SINGAPORE — The High Court on Friday (2 October) allowed the appeal of a doctor who took a woman to court over defamatory sexual allegations.
Dr Julian Ong Kian Peng, who runs a private practice at Mount Elizabeth Novena Hospital, had taken Serene Tiong to court after she submitted a complaint to the Singapore Medical Council that he and a former senior consultant of psychiatry at Singapore General Hospital (SGH), Dr Chan Herng Nieng, were colluding to take advantage of vulnerable female patients to have sex with them.
Tiong had submitted photographs of offensive WhatsApp messages between the two doctors as part of her complaint. She emailed the complaint to other doctors both in and outside of SGH.
Ong’s case against Tiong was dismissed by District Judge Lynette Yap in April this year. However, Justice See Kee Oon reversed the decision on Friday, stating that Tiong was only partially justified in her statements.
The costs ordered by the lower court were set aside, with Tiong ordered to refund the amount to Ong. Tiong will have to bear $40,000 in costs.
Dr Ong’s damages will be assessed by the District Court and he has been granted an injunction restraining Tiong from publishing or causing to be published the offending words or other words similarly defamatory of him.
The key issue, Justice See said, was whether Tiong had proven “the sting” of her accusation, which was that Dr Ong and Dr Chan had used their positions as medical professionals to take advantage of and to attempt to take advantage of vulnerable woman patients. Apart from herself, Tiong had only named one other female patient, a property agent.
Justice See said that he disagreed with the District Judge’s findings in relation to Tiong as it was not clear that there was any collusion to take advantage of her.
Dr Ong explained that the message about having an alleged foursome involving Tiong was was made in jest, while Dr Chan took him more literally.
It was also not established when Tiong became a patient of Dr Chan, with whom she had an affair.
Tiong had also never complained about being vulnerable or being taken advantage of until her surreptitious finding of messages in April 2018, said Justice See. She was already having an affair with Dr Chan, and there was insufficient evidence to support the claim that she was his patient at the material time, the judge added.
“(Tiong) clearly considered herself to be one such victim, but apparently only when she realised that she was not Dr Chan’s exclusive lover as she thought she might have been.”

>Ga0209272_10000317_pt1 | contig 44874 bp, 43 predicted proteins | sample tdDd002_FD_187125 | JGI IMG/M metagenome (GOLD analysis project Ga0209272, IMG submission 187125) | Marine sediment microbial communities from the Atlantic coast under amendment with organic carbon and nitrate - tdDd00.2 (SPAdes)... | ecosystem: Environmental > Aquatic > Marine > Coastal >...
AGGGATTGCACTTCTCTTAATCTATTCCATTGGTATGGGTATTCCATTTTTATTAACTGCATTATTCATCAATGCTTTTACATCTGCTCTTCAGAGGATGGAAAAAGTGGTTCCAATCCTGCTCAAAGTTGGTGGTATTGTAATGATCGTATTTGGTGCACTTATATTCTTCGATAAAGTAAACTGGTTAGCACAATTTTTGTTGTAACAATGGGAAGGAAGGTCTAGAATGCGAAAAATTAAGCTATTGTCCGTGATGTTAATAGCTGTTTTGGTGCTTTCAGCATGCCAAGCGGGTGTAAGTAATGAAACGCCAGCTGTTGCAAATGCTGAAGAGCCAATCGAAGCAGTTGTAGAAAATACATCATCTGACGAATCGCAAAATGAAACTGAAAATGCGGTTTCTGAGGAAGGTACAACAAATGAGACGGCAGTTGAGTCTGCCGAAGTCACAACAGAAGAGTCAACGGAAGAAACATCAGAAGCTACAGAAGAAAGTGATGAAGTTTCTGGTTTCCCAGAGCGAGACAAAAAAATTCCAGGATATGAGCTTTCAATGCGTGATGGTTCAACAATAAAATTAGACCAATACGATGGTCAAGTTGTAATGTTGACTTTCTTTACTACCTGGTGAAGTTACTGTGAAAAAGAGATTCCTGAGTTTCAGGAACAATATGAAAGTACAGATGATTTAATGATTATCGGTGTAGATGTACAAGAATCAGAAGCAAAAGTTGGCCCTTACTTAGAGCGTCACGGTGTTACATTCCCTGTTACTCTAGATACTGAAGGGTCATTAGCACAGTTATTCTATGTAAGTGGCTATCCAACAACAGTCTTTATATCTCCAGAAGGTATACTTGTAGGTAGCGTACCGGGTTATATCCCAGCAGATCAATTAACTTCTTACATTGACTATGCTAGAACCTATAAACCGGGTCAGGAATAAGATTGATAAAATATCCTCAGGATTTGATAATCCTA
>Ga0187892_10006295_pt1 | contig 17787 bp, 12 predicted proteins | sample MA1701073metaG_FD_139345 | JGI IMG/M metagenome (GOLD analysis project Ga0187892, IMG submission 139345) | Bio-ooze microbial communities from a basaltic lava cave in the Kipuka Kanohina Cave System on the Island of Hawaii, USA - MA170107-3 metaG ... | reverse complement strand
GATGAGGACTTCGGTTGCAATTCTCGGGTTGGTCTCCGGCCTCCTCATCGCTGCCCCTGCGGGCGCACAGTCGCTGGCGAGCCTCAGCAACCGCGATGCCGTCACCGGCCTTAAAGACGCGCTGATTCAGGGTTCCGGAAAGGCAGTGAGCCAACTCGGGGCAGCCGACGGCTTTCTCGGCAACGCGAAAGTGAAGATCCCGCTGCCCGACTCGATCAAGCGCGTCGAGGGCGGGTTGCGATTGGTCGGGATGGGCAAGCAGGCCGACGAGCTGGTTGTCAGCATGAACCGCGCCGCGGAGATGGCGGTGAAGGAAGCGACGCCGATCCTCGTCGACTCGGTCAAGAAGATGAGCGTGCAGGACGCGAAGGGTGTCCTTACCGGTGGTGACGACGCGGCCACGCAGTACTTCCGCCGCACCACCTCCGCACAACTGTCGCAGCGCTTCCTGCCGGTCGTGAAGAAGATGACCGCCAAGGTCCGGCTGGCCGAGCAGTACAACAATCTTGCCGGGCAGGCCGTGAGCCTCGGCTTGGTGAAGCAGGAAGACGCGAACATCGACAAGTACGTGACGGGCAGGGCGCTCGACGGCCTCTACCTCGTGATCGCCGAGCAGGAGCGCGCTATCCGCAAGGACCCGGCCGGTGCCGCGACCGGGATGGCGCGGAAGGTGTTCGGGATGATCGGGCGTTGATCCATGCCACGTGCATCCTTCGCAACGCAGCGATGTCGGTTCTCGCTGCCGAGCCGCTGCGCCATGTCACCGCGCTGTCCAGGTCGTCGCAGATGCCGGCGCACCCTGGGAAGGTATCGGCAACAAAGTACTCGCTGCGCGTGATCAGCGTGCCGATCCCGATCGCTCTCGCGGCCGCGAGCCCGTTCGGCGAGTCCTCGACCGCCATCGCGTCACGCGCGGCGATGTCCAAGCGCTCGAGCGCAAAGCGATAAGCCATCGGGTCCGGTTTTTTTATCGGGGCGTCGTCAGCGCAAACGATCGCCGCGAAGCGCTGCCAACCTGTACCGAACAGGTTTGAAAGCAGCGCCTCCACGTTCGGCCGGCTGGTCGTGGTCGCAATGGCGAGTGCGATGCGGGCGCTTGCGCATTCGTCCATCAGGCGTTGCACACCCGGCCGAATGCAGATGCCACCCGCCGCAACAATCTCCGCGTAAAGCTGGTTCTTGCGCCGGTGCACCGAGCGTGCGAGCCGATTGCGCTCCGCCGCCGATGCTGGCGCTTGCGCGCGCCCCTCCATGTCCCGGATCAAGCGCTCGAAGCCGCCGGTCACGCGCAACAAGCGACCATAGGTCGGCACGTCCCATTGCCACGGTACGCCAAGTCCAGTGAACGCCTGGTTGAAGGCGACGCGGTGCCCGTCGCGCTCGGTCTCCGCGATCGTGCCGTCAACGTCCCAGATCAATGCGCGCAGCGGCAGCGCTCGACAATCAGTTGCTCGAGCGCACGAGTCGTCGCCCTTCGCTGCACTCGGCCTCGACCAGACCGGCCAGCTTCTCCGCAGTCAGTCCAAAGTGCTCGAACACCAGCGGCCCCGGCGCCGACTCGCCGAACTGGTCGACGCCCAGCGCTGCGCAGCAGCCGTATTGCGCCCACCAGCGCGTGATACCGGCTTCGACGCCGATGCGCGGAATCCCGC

While exonerating Dr Ong in relation to Tiong, the judge found that Dr Ong did pass the contact of one of his female patients, a property agent, to Dr Chan so that the latter might try his luck at getting her to have sex with him in a “game”.
The game referred to Dr Chan ostensibly expressing interest in making an offer of a property deal to the woman, then enticing her into having sex with him.
It did not matter that the woman had consented for her number to be given to Dr Chan. It was “unscrupulous” for Dr Ong to try to target the woman in this way knowing that she is a property agent who was willing and ready to meet clients.
In this sense, the woman was vulnerable, given that Dr Ong had interacted with her and assessed that she was susceptible to the meeting and would have been “easy prey” for Dr Chan to have worked his charms on.
As such, there was evidence that Dr Ong and Dr Chan had colluded to try and take advantage of this woman, said Justice See.
However, as Tiong had accused Dr Ong and Dr Chan of taking advantage of more than one woman, there ought to be evidence to such, and there was not, said Justice See.
The judge from the lower courts had wrongly found support in irrelevant evidence in relation to Dr Ong’s colleagues.
At the end of his decision, Justice See noted that even though Dr Ong was successful in his libel suit, he could not be said to be “fully vindicated”.
“What (Dr Ong) and (Dr Chan) have done outside their professional roles with their various sex partners is entirely a matter of their own personal choice. But (they) do not have any reason to hold their heads high, for there is no moral victory that either they or (Tiong) can lay claim to.”
He noted that Dr Ong had been forced towards litigation as a means to protect his reputation, but that in the course of his case had to subject his “private sexual life to the glare of full public scrutiny in the courtroom”.
“No doubt the WhatsApp messages are private exchanges between old friends, but it is often only in private exchanges, where one’s guard is down, that true colours reveal themselves.”
Dr Ong has been forced to come clean on having repeatedly cheated on his spouse, while Dr Chan admitted to touching his colleague inappropriately in the past.
“Dr Ong and Dr Chan’s smug boasts of their trysts with various women, as well as the demeaning terms in which they gloatingly describe their sexual conquests, speak to their true character,” stated Justice See.
“They may be competent doctors and their sex lives are of course private matters. But their blatant treatment of women as sex objects sullies whatever professional reputation they might have built up for themselves.”
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